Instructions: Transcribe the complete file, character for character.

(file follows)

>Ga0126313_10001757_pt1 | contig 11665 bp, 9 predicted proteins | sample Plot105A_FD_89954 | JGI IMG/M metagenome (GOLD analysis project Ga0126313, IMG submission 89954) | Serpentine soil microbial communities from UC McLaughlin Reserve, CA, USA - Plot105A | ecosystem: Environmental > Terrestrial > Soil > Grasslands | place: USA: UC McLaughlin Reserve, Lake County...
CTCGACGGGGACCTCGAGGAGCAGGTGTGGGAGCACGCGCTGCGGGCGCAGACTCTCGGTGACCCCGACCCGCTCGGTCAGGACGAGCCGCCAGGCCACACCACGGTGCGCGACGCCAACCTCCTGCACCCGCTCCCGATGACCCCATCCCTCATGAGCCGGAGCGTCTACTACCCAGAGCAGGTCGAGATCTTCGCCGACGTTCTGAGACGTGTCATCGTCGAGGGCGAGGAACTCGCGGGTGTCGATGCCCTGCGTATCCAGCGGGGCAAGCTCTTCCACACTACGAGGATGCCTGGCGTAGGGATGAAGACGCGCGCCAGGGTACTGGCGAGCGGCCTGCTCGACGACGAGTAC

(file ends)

>Ga0126313_10001757_pt1 | contig 11665 bp, 9 predicted proteins | sample Plot105A_FD_89954 | JGI IMG/M metagenome (GOLD analysis project Ga0126313, IMG submission 89954) | Serpentine soil microbial communities from UC McLaughlin Reserve, CA, USA - Plot105A | ecosystem: Environmental > Terrestrial > Soil > Grasslands | place: USA: UC McLaughlin Reserve, Lake County...
CTCGACGGGGACCTCGAGGAGCAGGTGTGGGAGCACGCGCTGCGGGCGCAGACTCTCGGTGACCCCGACCCGCTCGGTCAGGACGAGCCGCCAGGCCACACCACGGTGCGCGACGCCAACCTCCTGCACCCGCTCCCGATGACCCCATCCCTCATGAGCCGGAGCGTCTACTACCCAGAGCAGGTCGAGATCTTCGCCGACGTTCTGAGACGTGTCATCGTCGAGGGCGAGGAACTCGCGGGTGTCGATGCCCTGCGTATCCAGCGGGGCAAGCTCTTCCACACTACGAGGATGCCTGGCGTAGGGATGAAGACGCGCGCCAGGGTACTGGCGAGCGGCCTGCTCGACGACGAGTAC